The last decade has been marked by emancipating and feminist movements. While many inequalities subsist to this day, women’s rights have progressed, along with mentalities. As a result, the lack of women’s representation in far too many domains was put in the spotlight and could no longer be ignored. In this context, we consider that the film industry could be viewed as a reflection of society across time and space. Indeed, the cinema industry is a product of spectators’ expectations and social norms. However, it also impacts the viewer and can participate in popularizing new scenarios and characters, which can have a significant social impact in the long term.
In this context, we propose to study movies dating from 1940 to 2009 from the CMU corpus and attempt to derive trends and specificities of female characters to understand the evolution of women’s representation. This analysis might help us determine whether the recent movements were preceded by an underlying improvement of women’s condition as reflected in the film industry, or whether these movements marked a societal gap. We will study women’s representation in the whole movie industry throughout the last century and further assess how much our observations are conserved according to two of the most important characteristics for each movie: its genre and the country in which it has been produced.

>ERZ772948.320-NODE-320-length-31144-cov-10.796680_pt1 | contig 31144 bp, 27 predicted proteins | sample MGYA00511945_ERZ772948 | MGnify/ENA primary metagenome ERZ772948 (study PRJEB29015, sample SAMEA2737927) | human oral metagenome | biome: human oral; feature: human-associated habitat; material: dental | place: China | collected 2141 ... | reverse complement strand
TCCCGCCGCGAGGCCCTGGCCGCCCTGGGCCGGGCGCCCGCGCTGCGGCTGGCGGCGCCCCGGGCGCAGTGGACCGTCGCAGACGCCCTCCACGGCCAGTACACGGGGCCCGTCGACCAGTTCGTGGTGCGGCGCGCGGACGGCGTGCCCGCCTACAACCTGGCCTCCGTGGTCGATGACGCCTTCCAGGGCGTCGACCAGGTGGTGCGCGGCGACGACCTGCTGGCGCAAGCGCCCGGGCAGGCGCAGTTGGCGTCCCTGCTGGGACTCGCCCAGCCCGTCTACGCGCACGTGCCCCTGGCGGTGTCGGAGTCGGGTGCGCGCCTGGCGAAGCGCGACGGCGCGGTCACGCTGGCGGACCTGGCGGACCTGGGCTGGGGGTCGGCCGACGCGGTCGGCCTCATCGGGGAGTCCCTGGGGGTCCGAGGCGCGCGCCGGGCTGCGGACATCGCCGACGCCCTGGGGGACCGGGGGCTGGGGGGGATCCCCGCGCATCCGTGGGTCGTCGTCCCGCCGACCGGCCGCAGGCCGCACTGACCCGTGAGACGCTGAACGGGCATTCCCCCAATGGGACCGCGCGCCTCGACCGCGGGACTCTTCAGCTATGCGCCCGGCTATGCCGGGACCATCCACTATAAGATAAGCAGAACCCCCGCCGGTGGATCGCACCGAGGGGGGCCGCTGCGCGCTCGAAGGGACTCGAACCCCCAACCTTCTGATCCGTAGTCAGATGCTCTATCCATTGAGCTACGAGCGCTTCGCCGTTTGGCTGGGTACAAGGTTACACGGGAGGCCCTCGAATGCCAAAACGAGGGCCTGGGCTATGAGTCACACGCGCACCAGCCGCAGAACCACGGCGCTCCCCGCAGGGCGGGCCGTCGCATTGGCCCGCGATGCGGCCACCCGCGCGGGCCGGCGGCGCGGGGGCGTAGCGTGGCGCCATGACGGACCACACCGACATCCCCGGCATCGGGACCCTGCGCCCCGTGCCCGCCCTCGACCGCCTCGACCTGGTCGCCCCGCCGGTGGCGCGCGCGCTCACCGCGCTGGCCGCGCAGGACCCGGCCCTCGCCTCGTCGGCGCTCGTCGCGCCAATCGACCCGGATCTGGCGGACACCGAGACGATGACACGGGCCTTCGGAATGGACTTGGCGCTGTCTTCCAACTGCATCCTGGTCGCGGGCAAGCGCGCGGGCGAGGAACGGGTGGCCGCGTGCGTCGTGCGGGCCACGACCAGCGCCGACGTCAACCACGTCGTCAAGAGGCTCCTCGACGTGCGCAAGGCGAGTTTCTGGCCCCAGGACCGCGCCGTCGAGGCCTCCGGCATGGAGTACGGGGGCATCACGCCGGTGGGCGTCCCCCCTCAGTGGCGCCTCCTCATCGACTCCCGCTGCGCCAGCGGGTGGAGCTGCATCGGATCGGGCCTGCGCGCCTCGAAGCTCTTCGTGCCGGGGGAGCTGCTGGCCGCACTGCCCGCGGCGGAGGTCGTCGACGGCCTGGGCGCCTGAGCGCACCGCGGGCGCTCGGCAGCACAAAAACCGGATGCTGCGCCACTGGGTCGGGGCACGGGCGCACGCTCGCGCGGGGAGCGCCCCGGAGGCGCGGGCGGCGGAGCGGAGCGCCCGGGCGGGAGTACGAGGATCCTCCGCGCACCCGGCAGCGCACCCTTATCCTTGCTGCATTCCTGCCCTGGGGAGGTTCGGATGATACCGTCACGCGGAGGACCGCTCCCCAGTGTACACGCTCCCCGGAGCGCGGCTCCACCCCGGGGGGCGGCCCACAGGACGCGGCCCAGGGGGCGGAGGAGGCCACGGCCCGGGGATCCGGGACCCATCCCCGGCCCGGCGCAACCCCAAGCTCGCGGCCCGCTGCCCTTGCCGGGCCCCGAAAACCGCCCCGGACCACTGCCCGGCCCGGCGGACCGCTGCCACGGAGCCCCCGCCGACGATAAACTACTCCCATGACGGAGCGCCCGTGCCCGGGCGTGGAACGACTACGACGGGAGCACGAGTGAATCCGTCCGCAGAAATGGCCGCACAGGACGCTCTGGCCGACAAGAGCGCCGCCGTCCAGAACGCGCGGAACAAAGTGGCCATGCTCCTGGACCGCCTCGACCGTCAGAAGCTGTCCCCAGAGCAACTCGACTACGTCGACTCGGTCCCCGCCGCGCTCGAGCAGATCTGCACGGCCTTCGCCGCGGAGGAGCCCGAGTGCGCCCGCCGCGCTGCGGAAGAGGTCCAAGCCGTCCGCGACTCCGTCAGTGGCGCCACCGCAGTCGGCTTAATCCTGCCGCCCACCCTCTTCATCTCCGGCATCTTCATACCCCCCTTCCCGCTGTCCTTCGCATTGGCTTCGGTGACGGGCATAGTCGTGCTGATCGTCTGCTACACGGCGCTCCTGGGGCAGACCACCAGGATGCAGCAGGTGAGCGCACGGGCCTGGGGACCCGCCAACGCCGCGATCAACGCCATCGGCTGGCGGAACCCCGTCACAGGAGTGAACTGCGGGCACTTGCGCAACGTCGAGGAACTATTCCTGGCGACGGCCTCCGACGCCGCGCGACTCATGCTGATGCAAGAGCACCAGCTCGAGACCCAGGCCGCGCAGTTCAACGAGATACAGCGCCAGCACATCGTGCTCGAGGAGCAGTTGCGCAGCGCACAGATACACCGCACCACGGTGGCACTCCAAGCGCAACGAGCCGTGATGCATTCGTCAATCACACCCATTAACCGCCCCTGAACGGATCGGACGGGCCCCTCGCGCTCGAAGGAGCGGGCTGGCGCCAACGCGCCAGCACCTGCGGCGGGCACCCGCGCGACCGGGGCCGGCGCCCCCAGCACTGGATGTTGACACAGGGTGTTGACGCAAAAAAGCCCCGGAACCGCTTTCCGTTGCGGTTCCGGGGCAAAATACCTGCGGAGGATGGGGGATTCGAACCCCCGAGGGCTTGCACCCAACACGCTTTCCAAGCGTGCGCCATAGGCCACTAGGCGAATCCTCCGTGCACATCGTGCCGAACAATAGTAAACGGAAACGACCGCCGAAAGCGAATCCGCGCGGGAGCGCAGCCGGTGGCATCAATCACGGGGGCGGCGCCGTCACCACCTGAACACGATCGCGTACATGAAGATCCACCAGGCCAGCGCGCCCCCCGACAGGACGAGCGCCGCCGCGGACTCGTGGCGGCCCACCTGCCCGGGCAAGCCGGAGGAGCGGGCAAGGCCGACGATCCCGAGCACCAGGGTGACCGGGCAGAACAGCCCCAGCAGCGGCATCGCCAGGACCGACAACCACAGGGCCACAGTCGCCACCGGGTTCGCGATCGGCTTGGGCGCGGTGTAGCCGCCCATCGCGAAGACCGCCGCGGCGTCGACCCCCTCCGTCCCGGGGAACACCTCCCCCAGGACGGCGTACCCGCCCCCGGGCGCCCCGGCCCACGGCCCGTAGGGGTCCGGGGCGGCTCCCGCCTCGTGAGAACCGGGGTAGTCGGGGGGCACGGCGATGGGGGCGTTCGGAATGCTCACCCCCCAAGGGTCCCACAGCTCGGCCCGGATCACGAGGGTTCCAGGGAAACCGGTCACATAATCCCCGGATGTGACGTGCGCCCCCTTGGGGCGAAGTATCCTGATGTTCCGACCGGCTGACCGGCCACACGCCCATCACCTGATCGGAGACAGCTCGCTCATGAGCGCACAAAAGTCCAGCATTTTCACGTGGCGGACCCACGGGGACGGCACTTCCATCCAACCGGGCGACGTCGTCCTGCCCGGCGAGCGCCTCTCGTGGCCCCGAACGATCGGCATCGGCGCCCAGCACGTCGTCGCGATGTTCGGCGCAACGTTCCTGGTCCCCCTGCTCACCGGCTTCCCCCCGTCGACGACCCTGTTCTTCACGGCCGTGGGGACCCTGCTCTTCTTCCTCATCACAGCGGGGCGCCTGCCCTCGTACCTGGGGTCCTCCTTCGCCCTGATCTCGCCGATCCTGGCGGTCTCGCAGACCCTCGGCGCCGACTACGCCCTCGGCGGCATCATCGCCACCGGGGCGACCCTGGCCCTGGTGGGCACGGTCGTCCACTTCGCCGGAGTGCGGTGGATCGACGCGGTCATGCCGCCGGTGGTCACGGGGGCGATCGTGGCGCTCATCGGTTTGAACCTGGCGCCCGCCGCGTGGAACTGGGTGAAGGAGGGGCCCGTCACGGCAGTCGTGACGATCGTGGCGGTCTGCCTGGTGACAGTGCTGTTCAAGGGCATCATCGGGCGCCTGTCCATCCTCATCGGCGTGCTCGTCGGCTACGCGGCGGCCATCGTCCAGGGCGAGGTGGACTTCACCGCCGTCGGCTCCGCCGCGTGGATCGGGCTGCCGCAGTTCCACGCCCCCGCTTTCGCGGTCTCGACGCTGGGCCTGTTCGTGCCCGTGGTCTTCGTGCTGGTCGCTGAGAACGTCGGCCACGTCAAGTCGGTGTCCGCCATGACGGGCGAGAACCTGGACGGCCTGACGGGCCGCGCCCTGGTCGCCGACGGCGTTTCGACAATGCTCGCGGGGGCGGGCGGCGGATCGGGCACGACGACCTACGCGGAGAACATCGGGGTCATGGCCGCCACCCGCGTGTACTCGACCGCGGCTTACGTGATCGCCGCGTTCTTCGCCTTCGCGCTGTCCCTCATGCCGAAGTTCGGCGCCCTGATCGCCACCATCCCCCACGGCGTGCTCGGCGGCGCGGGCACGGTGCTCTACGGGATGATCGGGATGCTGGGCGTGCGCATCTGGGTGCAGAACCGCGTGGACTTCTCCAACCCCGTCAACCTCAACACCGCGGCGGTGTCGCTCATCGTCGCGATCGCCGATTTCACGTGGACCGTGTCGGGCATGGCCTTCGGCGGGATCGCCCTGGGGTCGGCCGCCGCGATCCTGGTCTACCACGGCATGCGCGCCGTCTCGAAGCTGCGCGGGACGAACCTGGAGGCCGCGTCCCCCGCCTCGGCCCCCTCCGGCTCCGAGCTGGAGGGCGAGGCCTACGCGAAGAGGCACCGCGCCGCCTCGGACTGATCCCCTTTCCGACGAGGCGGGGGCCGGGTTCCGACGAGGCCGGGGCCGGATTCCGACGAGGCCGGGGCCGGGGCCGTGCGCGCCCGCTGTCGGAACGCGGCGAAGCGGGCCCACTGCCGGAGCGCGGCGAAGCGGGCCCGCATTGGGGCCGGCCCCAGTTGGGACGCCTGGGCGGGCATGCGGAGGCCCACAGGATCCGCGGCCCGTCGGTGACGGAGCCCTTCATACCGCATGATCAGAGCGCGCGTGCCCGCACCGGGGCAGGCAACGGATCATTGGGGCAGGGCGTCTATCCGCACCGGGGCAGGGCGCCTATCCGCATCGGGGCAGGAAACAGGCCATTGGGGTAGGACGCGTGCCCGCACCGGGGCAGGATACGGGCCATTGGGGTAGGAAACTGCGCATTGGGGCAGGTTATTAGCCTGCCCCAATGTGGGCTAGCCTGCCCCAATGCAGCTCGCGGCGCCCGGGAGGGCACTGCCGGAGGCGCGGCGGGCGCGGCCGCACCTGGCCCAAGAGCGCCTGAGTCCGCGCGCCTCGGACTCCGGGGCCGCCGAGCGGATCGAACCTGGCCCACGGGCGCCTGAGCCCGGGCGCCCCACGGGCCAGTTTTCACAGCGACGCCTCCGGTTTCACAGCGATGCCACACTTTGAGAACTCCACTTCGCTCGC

The evolution of women’s representation can be observed under three different scopes: their relative presence in the movie industry, the character’s traits such as age, and finally, the role given to female characters and their involvement in the plot.
To set the stage, let’s look at the proportion of roles played by women in the whole set of movies.
Obviously, something is wrong, maybe this ratio has evolved through time, and recent ratios are closer to equity! So let’s look at it to settle the situation:
Even if we might observe an increasing trend, statistically, there is no significant difference in proportions of female characters between decades. We are far from reaching 50% of female characters on average. Additionally, women’s representation can be studied from different scopes, for example, the main attribute of actresses, one of them being age distribution. Our first intuition would be that female actresses tend to be younger than male actors, but numbers are better than words: